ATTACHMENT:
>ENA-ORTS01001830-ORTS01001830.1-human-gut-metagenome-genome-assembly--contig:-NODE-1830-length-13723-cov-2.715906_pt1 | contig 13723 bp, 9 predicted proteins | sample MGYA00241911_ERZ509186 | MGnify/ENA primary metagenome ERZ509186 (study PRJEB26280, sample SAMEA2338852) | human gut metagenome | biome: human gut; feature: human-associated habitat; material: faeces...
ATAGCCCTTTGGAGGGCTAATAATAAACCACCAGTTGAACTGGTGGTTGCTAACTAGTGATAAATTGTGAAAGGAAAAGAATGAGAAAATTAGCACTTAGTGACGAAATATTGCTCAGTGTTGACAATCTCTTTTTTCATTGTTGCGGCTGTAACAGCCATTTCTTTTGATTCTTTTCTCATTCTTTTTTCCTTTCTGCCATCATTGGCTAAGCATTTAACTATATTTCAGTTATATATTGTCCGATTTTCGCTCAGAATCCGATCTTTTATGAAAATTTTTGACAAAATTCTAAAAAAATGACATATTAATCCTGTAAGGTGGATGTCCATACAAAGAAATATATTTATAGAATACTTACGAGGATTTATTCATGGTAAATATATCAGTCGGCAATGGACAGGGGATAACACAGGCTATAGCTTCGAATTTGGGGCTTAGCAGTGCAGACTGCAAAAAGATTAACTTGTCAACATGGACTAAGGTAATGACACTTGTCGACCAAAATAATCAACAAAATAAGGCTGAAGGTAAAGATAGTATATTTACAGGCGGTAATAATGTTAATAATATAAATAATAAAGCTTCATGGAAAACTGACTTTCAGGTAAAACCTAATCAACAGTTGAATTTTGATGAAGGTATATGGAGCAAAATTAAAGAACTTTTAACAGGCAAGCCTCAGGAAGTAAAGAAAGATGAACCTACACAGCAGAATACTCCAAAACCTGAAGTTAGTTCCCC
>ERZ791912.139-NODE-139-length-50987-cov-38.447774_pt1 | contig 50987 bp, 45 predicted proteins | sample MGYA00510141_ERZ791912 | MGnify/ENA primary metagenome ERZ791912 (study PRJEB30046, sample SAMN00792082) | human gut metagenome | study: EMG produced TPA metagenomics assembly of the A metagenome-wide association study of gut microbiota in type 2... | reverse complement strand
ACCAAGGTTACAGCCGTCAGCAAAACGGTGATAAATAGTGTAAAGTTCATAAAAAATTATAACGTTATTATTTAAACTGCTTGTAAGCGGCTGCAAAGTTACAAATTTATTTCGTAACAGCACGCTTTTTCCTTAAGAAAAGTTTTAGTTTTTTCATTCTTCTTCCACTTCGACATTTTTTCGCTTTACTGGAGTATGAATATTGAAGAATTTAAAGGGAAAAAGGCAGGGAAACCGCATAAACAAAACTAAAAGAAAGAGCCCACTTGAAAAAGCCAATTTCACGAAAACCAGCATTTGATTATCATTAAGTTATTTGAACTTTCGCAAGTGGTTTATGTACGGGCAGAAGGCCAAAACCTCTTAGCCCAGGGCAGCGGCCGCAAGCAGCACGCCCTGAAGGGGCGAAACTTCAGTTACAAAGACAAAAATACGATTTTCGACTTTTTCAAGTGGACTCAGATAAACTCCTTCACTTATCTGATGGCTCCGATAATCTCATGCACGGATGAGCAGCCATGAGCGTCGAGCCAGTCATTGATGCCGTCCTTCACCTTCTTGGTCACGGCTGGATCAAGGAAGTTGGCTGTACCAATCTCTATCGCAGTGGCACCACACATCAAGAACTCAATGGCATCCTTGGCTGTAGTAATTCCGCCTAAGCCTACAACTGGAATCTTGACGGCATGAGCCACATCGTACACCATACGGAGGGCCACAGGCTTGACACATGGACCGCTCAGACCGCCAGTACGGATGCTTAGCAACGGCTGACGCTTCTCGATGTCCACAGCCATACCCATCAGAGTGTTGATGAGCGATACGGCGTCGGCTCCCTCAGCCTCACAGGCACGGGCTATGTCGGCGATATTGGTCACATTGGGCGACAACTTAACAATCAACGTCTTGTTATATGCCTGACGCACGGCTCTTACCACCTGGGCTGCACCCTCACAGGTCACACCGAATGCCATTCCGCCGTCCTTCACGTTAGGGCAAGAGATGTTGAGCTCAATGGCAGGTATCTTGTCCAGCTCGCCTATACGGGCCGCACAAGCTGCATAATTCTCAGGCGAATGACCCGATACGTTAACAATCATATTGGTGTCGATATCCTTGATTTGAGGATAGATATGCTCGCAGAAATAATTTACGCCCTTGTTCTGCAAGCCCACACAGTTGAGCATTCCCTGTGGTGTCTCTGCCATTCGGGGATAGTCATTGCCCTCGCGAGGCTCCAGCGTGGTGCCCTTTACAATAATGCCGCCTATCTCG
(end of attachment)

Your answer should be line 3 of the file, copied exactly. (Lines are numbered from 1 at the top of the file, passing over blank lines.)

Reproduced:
>ERZ791912.139-NODE-139-length-50987-cov-38.447774_pt1 | contig 50987 bp, 45 predicted proteins | sample MGYA00510141_ERZ791912 | MGnify/ENA primary metagenome ERZ791912 (study PRJEB30046, sample SAMN00792082) | human gut metagenome | study: EMG produced TPA metagenomics assembly of the A metagenome-wide association study of gut microbiota in type 2... | reverse complement strand